The United Nations Security Council has formally agreed on a new Secretary General to succeed outgoing Ban Ki-moon next year: former Portuguese Prime Minister Antonio Guterres, 67. The nomination now goes to the U.N. General Assembly for approval.
One of the big questions for the Secretary General-designate might well be: can he do a better administrative job in his new role than he did in the past, as the United Nations High Commissioner for Refugees (UNHCR)?
In that area, Guterres has some history to overcome. Midway through his ten-year tenure as UNHCR, in 2010, the U.N.’s own book-keepers warned that his agency’s sloppy handling of funds for refugees imperiled future contributions from U.N. member nations.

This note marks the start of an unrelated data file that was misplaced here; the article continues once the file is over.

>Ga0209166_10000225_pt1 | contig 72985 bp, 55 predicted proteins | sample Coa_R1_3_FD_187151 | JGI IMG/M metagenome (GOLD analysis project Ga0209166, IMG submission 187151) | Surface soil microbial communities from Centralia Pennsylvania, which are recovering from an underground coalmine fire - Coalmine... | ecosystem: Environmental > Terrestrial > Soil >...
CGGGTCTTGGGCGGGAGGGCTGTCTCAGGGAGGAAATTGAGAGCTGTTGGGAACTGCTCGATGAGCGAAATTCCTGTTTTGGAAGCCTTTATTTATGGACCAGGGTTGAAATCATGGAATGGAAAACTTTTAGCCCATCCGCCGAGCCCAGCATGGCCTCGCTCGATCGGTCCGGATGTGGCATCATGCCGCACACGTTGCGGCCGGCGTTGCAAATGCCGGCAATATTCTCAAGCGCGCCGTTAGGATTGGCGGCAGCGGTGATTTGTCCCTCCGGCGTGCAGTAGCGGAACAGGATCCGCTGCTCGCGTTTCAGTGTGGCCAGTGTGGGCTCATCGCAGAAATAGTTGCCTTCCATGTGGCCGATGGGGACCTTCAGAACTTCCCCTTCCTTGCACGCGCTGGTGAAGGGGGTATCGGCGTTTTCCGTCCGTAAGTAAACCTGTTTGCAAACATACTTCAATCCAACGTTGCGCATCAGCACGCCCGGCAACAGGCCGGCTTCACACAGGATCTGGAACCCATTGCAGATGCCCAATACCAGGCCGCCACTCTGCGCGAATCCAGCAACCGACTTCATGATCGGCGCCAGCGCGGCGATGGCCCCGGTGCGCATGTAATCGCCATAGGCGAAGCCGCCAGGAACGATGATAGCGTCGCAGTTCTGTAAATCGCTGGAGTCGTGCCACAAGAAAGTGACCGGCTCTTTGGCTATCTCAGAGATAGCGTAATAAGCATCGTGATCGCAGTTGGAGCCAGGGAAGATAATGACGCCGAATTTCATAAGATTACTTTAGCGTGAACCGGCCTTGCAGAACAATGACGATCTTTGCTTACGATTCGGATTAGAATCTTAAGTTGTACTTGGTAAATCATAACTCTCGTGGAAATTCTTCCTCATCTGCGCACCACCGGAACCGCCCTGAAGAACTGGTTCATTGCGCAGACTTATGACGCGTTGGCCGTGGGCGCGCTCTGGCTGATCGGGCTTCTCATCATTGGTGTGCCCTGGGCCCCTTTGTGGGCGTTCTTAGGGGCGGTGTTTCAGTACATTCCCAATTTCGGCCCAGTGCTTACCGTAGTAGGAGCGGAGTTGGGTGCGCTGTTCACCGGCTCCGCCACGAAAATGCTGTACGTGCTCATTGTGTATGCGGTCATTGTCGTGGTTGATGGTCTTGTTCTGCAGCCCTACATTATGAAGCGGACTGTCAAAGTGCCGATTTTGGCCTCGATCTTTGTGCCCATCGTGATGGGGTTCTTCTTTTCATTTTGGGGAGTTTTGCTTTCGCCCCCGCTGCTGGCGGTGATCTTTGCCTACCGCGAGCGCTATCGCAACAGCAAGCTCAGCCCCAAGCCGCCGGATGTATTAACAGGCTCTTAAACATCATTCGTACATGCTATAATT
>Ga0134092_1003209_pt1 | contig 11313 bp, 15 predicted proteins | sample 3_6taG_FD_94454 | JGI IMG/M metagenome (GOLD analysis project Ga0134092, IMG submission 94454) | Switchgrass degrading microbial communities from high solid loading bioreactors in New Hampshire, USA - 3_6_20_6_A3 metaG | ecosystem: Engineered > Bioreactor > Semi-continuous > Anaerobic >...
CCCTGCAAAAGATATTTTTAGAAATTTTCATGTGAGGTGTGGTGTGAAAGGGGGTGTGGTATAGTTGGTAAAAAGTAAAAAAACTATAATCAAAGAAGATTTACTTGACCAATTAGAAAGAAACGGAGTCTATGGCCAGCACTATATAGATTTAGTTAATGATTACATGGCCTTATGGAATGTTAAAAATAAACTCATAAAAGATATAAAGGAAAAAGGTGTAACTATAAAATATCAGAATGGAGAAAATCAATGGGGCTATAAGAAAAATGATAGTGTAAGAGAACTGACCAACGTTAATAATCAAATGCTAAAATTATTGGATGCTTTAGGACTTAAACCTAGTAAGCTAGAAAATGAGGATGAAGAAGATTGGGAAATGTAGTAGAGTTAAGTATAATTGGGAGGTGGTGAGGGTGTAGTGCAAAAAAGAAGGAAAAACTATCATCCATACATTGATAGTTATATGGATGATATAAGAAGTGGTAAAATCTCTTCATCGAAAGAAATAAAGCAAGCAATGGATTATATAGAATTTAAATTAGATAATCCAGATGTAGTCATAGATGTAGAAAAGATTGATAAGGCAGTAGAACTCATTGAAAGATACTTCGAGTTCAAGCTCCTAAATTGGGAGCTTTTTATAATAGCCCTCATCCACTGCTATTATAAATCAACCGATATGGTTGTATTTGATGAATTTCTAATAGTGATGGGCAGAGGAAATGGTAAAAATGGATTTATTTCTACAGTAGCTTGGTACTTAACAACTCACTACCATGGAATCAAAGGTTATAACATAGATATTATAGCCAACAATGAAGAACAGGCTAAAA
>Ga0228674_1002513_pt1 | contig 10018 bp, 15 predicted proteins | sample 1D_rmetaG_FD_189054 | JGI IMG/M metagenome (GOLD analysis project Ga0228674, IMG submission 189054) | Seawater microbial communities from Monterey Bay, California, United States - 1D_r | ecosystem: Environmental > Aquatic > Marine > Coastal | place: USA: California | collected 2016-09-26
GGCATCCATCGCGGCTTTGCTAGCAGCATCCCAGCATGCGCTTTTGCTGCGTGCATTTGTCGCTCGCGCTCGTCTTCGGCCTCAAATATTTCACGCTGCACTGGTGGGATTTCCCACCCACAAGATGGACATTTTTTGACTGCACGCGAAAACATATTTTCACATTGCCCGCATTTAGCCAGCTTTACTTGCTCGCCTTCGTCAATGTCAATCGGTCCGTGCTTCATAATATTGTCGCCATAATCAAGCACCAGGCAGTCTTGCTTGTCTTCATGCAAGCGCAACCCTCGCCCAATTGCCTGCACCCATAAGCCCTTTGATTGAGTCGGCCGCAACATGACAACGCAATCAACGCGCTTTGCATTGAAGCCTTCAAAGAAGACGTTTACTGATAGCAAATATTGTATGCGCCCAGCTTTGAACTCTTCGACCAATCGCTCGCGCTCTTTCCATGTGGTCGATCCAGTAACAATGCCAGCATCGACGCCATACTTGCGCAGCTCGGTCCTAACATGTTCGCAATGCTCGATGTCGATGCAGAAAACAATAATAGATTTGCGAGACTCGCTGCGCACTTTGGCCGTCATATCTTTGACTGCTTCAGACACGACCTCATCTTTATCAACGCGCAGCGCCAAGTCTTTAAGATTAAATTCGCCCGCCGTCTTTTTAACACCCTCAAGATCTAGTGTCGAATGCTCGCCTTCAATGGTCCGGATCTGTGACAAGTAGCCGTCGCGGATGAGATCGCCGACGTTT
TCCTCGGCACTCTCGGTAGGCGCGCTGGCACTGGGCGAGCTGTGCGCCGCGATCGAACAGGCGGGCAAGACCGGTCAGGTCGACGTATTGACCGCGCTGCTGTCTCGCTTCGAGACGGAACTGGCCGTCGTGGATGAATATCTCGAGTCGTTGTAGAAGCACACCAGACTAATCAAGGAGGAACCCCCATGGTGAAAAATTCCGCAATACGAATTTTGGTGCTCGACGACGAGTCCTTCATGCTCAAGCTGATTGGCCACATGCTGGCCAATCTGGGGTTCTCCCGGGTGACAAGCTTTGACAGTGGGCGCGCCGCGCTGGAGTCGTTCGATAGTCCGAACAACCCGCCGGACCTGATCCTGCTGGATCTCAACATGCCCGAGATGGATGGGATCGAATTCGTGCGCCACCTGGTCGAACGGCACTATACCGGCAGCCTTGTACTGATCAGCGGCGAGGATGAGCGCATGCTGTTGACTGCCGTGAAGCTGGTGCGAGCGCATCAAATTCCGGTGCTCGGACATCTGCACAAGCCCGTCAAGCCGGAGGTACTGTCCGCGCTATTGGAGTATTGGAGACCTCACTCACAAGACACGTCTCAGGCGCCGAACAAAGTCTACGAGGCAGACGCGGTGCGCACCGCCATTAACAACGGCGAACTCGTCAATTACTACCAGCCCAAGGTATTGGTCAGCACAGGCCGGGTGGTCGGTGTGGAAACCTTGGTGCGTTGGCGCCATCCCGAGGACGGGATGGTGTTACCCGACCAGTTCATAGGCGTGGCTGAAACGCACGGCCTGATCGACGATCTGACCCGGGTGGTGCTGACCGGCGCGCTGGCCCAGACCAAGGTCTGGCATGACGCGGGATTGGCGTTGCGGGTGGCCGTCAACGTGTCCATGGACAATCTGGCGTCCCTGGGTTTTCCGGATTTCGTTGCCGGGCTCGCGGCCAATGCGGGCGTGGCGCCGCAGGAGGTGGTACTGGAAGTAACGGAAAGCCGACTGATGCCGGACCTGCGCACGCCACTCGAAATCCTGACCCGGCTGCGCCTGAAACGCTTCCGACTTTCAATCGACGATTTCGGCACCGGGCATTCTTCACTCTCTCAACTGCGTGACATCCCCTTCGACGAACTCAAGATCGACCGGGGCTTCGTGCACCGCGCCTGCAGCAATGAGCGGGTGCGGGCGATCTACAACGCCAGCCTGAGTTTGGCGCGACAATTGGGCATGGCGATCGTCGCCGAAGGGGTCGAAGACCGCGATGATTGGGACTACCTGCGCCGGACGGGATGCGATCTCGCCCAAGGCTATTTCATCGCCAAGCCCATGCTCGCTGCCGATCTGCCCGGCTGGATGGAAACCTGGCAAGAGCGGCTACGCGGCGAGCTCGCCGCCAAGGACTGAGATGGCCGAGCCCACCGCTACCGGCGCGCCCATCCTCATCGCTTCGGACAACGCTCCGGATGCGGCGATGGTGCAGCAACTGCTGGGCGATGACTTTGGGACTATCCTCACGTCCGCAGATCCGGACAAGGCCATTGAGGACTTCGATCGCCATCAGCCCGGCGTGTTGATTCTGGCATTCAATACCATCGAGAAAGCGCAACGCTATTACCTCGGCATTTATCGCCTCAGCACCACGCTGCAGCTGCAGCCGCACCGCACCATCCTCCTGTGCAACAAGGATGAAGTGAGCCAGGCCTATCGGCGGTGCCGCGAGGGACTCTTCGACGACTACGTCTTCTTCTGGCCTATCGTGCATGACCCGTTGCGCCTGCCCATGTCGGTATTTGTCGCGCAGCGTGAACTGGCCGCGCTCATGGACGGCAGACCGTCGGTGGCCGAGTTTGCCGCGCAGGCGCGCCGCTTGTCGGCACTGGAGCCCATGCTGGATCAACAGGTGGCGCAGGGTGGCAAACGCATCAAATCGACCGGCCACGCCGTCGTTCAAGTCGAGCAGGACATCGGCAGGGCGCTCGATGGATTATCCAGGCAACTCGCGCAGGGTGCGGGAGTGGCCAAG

Five years later, U.N. auditors were raising much the same flags in another report that faulted Guterres’ office for failing to adequately oversee the handout of nearly a billion dollars to other relief organizations.
His agency has also been criticized, in a U.N.-sponsored independent evaluation, for engaging in turf wars with other U.N. agencies over how to handle a flood of some 4.6 million refugees from the catastrophic civil war in Syria.
All of those things, of course, could also be described as relevant experience.